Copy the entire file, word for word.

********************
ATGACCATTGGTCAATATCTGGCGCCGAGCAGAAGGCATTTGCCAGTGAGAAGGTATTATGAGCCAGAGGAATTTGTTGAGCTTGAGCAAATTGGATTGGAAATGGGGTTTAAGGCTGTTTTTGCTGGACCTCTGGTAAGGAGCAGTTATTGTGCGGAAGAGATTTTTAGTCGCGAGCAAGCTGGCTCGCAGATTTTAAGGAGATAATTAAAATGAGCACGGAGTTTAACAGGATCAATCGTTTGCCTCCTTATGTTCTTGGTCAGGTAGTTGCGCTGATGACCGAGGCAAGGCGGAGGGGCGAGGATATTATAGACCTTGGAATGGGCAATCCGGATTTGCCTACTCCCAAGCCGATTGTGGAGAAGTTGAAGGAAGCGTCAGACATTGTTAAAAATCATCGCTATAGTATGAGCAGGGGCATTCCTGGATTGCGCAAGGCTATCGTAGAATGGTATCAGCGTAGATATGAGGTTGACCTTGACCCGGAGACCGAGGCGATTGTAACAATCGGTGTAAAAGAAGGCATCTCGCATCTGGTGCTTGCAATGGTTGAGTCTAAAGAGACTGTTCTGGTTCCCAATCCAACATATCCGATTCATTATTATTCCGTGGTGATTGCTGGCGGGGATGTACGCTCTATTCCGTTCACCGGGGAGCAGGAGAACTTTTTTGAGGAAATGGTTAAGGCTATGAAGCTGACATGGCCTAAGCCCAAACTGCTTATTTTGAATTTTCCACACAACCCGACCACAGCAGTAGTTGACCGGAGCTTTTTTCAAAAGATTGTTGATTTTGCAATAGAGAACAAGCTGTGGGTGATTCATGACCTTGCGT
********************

ATGACCATTGGTCAATATCTGGCGCCGAGCAGAAGGCATTTGCCAGTGAGAAGGTATTATGAGCCAGAGGAATTTGTTGAGCTTGAGCAAATTGGATTGGAAATGGGGTTTAAGGCTGTTTTTGCTGGACCTCTGGTAAGGAGCAGTTATTGTGCGGAAGAGATTTTTAGTCGCGAGCAAGCTGGCTCGCAGATTTTAAGGAGATAATTAAAATGAGCACGGAGTTTAACAGGATCAATCGTTTGCCTCCTTATGTTCTTGGTCAGGTAGTTGCGCTGATGACCGAGGCAAGGCGGAGGGGCGAGGATATTATAGACCTTGGAATGGGCAATCCGGATTTGCCTACTCCCAAGCCGATTGTGGAGAAGTTGAAGGAAGCGTCAGACATTGTTAAAAATCATCGCTATAGTATGAGCAGGGGCATTCCTGGATTGCGCAAGGCTATCGTAGAATGGTATCAGCGTAGATATGAGGTTGACCTTGACCCGGAGACCGAGGCGATTGTAACAATCGGTGTAAAAGAAGGCATCTCGCATCTGGTGCTTGCAATGGTTGAGTCTAAAGAGACTGTTCTGGTTCCCAATCCAACATATCCGATTCATTATTATTCCGTGGTGATTGCTGGCGGGGATGTACGCTCTATTCCGTTCACCGGGGAGCAGGAGAACTTTTTTGAGGAAATGGTTAAGGCTATGAAGCTGACATGGCCTAAGCCCAAACTGCTTATTTTGAATTTTCCACACAACCCGACCACAGCAGTAGTTGACCGGAGCTTTTTTCAAAAGATTGTTGATTTTGCAATAGAGAACAAGCTGTGGGTGATTCATGACCTTGCGT